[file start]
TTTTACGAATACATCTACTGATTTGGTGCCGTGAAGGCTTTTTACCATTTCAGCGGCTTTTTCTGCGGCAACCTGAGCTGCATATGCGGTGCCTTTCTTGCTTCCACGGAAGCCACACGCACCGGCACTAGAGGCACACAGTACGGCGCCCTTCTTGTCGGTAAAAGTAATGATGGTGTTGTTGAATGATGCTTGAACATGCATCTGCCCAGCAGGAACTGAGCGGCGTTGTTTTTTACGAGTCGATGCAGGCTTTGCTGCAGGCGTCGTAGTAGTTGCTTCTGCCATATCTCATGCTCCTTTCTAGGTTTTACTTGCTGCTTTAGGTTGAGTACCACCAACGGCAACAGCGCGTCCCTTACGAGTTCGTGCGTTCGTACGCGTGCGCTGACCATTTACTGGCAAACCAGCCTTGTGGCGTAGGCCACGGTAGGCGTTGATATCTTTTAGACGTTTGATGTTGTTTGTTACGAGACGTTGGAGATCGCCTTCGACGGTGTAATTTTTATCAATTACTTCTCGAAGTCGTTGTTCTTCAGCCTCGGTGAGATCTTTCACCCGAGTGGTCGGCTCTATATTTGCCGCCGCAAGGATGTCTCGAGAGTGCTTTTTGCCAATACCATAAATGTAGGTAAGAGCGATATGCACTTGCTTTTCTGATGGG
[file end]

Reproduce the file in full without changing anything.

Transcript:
TTTTACGAATACATCTACTGATTTGGTGCCGTGAAGGCTTTTTACCATTTCAGCGGCTTTTTCTGCGGCAACCTGAGCTGCATATGCGGTGCCTTTCTTGCTTCCACGGAAGCCACACGCACCGGCACTAGAGGCACACAGTACGGCGCCCTTCTTGTCGGTAAAAGTAATGATGGTGTTGTTGAATGATGCTTGAACATGCATCTGCCCAGCAGGAACTGAGCGGCGTTGTTTTTTACGAGTCGATGCAGGCTTTGCTGCAGGCGTCGTAGTAGTTGCTTCTGCCATATCTCATGCTCCTTTCTAGGTTTTACTTGCTGCTTTAGGTTGAGTACCACCAACGGCAACAGCGCGTCCCTTACGAGTTCGTGCGTTCGTACGCGTGCGCTGACCATTTACTGGCAAACCAGCCTTGTGGCGTAGGCCACGGTAGGCGTTGATATCTTTTAGACGTTTGATGTTGTTTGTTACGAGACGTTGGAGATCGCCTTCGACGGTGTAATTTTTATCAATTACTTCTCGAAGTCGTTGTTCTTCAGCCTCGGTGAGATCTTTCACCCGAGTGGTCGGCTCTATATTTGCCGCCGCAAGGATGTCTCGAGAGTGCTTTTTGCCAATACCATAAATGTAGGTAAGAGCGATATGCACTTGCTTTTCTGATGGG